I’m learning that for many years, I never knew how to run. I was chronically injured and always fighting my way through workouts, desperately trying to succeed and to reach my goals. And I did relatively well, given that I ran six Boston Marathons and clocked a 2:46 in another major marathon. After being sober for nine months in AA, I ran and won my first 50k, came in 4th in my first 50 Miler and then won a major International Ultramarathon this past summer. I don’t say this to be boastful – I say it to let you know that I still have so much to learn and that I’ve been doing it mostly wrong all along, especially in terms of mechanics. Lately I’ve been extensively studying barefoot running and trying to practice its principles and it’s hard – like the program of AA, it’s principles are simple and they work, but it’s an ongoing process and it’s a daily challenge that takes practice and mindful attention. It’s added another layer to my running that is both exciting and challenging and I’ve begun to see traditional shoes with elevated heels and max cushioning as “the easier, softer way” (Alcoholics Anonymous, 58). Yes, those types of shoes got me to a good number of start and finish lines, but all too often the price was injury and prolonged periods of recovery minus any running. Just as in my sobriety when I learned I had been living the wrong way for most of my life, I’m learning that my running form devolved into such bad shape that I needed to trade in all my old running practices for new ones.
I guess I could just continue on with traditional shoes, pounding away year after year and taking time off when the aches and pains become too restrictive. But the fact is, I want to run until the day I die if possible and if I can do it in a way that is healthier, more sustainable and ultimately more enjoyable, then I think it’s wise to try. I may need to sacrifice some speed initially and maybe even some setbacks due to soreness in new places, but I’m willing to give this an honest effort. The thing is, when you really begin to study barefoot running and you practice it, you can see and feel its benefits. And admittedly, it’s not for everyone, just like AA is not for everyone. But for someone like myself, who seems to naturally drift toward uncommon sense and deviation from the norm, barefoot running and AA offer me real solutions. In other words, I’m pretty dumb in a lot of ways and I need some directions or if you like, “steps” to follow.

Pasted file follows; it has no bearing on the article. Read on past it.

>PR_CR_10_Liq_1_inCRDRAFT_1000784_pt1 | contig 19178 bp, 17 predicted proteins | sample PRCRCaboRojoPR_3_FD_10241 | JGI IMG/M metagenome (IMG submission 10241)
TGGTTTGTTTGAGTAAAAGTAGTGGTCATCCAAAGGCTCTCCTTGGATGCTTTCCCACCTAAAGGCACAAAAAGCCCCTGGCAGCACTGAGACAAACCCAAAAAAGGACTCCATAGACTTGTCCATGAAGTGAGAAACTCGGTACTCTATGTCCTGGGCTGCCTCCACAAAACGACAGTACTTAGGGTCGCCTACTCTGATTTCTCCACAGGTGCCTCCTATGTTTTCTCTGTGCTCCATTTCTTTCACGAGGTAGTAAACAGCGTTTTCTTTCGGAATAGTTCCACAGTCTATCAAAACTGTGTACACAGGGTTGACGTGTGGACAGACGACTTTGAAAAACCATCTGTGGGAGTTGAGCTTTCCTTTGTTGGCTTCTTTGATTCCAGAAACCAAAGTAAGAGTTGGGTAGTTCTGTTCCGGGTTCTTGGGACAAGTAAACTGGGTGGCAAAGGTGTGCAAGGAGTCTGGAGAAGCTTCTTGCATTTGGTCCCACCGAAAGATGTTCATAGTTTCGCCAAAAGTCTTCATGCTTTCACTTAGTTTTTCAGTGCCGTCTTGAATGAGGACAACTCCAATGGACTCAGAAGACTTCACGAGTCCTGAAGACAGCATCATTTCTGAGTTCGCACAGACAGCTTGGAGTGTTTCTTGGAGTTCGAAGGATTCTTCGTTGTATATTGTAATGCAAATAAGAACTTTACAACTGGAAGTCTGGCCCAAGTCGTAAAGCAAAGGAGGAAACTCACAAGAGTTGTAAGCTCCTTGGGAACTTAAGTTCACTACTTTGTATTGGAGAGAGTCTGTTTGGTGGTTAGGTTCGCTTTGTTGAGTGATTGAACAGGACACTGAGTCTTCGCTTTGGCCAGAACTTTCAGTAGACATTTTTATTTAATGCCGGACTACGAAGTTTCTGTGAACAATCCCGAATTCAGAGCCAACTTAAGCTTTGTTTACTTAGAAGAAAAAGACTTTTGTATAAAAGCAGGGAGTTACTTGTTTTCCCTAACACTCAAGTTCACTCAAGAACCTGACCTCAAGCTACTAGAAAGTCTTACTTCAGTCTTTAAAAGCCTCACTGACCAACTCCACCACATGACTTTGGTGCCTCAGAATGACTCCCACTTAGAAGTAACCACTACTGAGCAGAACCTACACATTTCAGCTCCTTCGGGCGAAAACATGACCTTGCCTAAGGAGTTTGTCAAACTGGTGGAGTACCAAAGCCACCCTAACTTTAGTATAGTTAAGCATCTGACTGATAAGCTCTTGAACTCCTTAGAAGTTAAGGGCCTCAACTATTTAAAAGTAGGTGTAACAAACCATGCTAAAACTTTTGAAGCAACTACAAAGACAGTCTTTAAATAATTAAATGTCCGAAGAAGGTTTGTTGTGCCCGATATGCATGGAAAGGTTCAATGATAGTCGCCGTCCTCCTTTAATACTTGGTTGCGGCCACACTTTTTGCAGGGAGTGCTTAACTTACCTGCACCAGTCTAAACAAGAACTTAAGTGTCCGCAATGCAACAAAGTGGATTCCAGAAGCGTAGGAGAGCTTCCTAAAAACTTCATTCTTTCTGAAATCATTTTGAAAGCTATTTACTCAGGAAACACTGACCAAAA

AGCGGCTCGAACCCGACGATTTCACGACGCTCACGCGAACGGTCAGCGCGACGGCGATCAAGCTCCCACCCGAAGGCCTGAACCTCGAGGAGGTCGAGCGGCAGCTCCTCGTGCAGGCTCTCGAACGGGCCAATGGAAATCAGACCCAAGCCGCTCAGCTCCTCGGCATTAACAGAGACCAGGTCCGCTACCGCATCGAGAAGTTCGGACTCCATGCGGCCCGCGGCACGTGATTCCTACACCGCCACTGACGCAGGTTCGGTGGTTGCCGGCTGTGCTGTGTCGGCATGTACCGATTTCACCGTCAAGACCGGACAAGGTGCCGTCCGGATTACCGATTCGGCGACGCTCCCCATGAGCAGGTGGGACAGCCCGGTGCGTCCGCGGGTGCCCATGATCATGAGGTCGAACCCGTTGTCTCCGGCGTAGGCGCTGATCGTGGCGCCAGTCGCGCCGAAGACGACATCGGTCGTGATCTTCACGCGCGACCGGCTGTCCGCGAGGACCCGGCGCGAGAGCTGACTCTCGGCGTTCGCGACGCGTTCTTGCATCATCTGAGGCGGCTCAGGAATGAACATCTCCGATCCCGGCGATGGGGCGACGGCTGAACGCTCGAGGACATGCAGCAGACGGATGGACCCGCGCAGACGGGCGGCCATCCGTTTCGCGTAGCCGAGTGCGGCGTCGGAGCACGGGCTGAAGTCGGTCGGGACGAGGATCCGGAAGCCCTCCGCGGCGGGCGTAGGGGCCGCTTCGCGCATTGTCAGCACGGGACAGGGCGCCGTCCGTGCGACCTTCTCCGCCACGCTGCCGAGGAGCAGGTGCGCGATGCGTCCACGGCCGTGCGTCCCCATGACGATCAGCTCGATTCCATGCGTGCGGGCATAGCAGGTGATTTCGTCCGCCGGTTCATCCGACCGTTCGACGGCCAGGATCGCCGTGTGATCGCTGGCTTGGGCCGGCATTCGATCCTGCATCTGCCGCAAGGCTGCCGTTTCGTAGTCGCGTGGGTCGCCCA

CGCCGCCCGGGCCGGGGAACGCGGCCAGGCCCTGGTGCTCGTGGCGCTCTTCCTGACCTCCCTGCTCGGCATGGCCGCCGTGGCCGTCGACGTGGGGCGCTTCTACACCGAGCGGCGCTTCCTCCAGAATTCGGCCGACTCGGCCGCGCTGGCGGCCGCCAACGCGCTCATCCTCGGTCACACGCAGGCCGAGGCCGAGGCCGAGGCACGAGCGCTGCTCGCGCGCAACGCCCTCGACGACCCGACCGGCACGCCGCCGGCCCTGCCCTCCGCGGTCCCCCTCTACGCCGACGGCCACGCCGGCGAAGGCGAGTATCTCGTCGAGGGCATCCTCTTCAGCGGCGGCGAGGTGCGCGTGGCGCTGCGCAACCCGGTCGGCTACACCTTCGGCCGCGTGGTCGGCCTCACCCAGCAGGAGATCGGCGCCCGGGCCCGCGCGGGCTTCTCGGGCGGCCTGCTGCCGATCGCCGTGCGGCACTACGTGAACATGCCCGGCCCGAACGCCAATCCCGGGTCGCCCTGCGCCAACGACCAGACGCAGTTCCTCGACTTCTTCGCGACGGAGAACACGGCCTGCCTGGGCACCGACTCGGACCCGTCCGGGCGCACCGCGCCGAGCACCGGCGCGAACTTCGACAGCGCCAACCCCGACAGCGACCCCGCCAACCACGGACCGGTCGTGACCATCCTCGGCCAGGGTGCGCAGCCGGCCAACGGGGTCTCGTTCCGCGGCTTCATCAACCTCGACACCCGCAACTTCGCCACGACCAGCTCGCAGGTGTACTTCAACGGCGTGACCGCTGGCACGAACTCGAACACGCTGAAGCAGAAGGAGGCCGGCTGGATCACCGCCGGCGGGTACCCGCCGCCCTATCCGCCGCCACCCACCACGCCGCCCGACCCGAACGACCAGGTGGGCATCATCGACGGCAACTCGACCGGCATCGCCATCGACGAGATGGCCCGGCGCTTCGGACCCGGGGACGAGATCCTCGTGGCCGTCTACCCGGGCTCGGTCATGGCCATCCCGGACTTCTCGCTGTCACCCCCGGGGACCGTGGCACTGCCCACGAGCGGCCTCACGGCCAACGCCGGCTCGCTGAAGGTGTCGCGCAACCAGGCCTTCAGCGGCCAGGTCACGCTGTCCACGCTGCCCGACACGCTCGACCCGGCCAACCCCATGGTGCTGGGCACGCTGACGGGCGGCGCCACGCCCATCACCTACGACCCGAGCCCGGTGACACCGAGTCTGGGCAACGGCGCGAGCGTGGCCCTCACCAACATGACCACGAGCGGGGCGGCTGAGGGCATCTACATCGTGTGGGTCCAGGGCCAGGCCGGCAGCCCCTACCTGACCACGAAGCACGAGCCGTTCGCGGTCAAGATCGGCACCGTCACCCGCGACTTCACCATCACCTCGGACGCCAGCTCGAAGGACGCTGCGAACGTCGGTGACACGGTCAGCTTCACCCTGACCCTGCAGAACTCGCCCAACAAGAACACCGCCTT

As I said, I would like to be running and active in Alcoholics Anonymous for the long haul. If that means conforming to some natural principles that in my opinion, are God-given, then I’m all in. I don’t want to run recklessly with poor form and cushioned shoes only to find in my 50’s or 60’s that I need knee, hip or back surgery. And I don’t want to sit on the sidelines of Alcoholics Anonymous either, not doing service, not sponsoring others, or heaven forbid, staying sober all on my own and trusting to my own limited ideas of sanity and usefulness. Call me a fool, but I’m willing to ask for “His protection and care with complete abandon” and to take the steps “which are suggested as a program of recovery” (Alcoholics Anonymous, 59).
AA Grapevine’s “At Wit’s End” Joke of the Week
A wife was in bed with her lover when she heard her husband’s key in the door.
“Stay where you are,” she said. “He’s so drunk he won’t even notice you’re in bed with me.”
Sure enough, the husband lurched into bed none the wiser, but a few minutes later, through a drunken haze, he saw six feet sticking out at the end of the bed.
He turned to his wife: “Hey, there are six feet in this bed. There should only be four. What’s going on?”
“Nonsense,” said the wife. “You’re so drunk you miscounted. Get out of bed and try again. You can see better from over there.”
The husband climbed out of bed and counted. “One, two, three, four. You’re right, you know.”